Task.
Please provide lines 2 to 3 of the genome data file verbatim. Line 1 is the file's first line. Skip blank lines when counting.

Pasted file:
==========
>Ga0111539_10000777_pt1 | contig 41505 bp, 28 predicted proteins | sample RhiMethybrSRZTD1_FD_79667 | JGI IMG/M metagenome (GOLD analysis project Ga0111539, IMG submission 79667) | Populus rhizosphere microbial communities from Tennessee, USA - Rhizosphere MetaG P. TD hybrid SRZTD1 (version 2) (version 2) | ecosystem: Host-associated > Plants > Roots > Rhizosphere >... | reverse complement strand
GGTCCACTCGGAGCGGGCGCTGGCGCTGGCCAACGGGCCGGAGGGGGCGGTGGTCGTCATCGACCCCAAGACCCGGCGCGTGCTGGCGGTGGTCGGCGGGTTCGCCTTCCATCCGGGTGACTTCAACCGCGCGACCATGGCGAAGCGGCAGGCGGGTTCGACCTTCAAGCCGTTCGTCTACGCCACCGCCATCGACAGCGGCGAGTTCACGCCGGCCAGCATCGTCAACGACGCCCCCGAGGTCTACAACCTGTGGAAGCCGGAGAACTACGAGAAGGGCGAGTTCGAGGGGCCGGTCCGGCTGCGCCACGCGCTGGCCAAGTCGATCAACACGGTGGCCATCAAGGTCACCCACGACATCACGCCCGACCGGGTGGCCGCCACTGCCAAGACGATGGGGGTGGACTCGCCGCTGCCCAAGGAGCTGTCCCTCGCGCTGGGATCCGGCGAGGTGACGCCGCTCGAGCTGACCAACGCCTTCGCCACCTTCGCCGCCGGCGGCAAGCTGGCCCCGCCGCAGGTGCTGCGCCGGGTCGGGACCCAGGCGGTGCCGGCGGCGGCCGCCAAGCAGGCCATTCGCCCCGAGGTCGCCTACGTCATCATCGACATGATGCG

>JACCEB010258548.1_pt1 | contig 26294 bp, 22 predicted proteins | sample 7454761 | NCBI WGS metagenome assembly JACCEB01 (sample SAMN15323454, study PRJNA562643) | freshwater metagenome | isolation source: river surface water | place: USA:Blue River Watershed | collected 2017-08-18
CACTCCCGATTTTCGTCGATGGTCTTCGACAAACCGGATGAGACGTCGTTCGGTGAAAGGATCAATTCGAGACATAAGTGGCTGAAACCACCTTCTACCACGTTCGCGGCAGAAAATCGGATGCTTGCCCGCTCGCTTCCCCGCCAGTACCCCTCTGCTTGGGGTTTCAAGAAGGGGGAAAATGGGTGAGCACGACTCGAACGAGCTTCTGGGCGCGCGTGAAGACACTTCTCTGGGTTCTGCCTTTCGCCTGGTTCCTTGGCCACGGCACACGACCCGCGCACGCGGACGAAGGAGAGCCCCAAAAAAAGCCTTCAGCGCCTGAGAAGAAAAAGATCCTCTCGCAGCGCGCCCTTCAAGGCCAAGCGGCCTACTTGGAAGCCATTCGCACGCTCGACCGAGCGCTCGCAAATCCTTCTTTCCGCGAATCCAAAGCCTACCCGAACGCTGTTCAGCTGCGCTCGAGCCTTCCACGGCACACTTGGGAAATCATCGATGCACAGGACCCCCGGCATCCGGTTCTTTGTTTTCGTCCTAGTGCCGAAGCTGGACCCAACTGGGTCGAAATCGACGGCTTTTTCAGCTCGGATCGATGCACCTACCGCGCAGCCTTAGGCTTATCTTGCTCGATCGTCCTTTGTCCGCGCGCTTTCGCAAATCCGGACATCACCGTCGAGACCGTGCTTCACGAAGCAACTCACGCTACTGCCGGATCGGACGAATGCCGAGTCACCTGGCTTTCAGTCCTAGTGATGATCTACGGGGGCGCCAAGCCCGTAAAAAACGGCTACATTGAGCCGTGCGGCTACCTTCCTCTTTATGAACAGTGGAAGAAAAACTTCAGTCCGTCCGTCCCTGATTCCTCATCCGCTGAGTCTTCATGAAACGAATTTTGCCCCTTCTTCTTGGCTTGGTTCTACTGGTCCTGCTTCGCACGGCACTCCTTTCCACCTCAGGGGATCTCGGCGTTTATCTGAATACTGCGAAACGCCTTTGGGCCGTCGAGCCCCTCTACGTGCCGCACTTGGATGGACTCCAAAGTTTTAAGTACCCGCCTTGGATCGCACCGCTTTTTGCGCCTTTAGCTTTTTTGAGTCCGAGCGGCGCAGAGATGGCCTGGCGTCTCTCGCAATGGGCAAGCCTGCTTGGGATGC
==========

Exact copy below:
GGTCCACTCGGAGCGGGCGCTGGCGCTGGCCAACGGGCCGGAGGGGGCGGTGGTCGTCATCGACCCCAAGACCCGGCGCGTGCTGGCGGTGGTCGGCGGGTTCGCCTTCCATCCGGGTGACTTCAACCGCGCGACCATGGCGAAGCGGCAGGCGGGTTCGACCTTCAAGCCGTTCGTCTACGCCACCGCCATCGACAGCGGCGAGTTCACGCCGGCCAGCATCGTCAACGACGCCCCCGAGGTCTACAACCTGTGGAAGCCGGAGAACTACGAGAAGGGCGAGTTCGAGGGGCCGGTCCGGCTGCGCCACGCGCTGGCCAAGTCGATCAACACGGTGGCCATCAAGGTCACCCACGACATCACGCCCGACCGGGTGGCCGCCACTGCCAAGACGATGGGGGTGGACTCGCCGCTGCCCAAGGAGCTGTCCCTCGCGCTGGGATCCGGCGAGGTGACGCCGCTCGAGCTGACCAACGCCTTCGCCACCTTCGCCGCCGGCGGCAAGCTGGCCCCGCCGCAGGTGCTGCGCCGGGTCGGGACCCAGGCGGTGCCGGCGGCGGCCGCCAAGCAGGCCATTCGCCCCGAGGTCGCCTACGTCATCATCGACATGATGCG

>JACCEB010258548.1_pt1 | contig 26294 bp, 22 predicted proteins | sample 7454761 | NCBI WGS metagenome assembly JACCEB01 (sample SAMN15323454, study PRJNA562643) | freshwater metagenome | isolation source: river surface water | place: USA:Blue River Watershed | collected 2017-08-18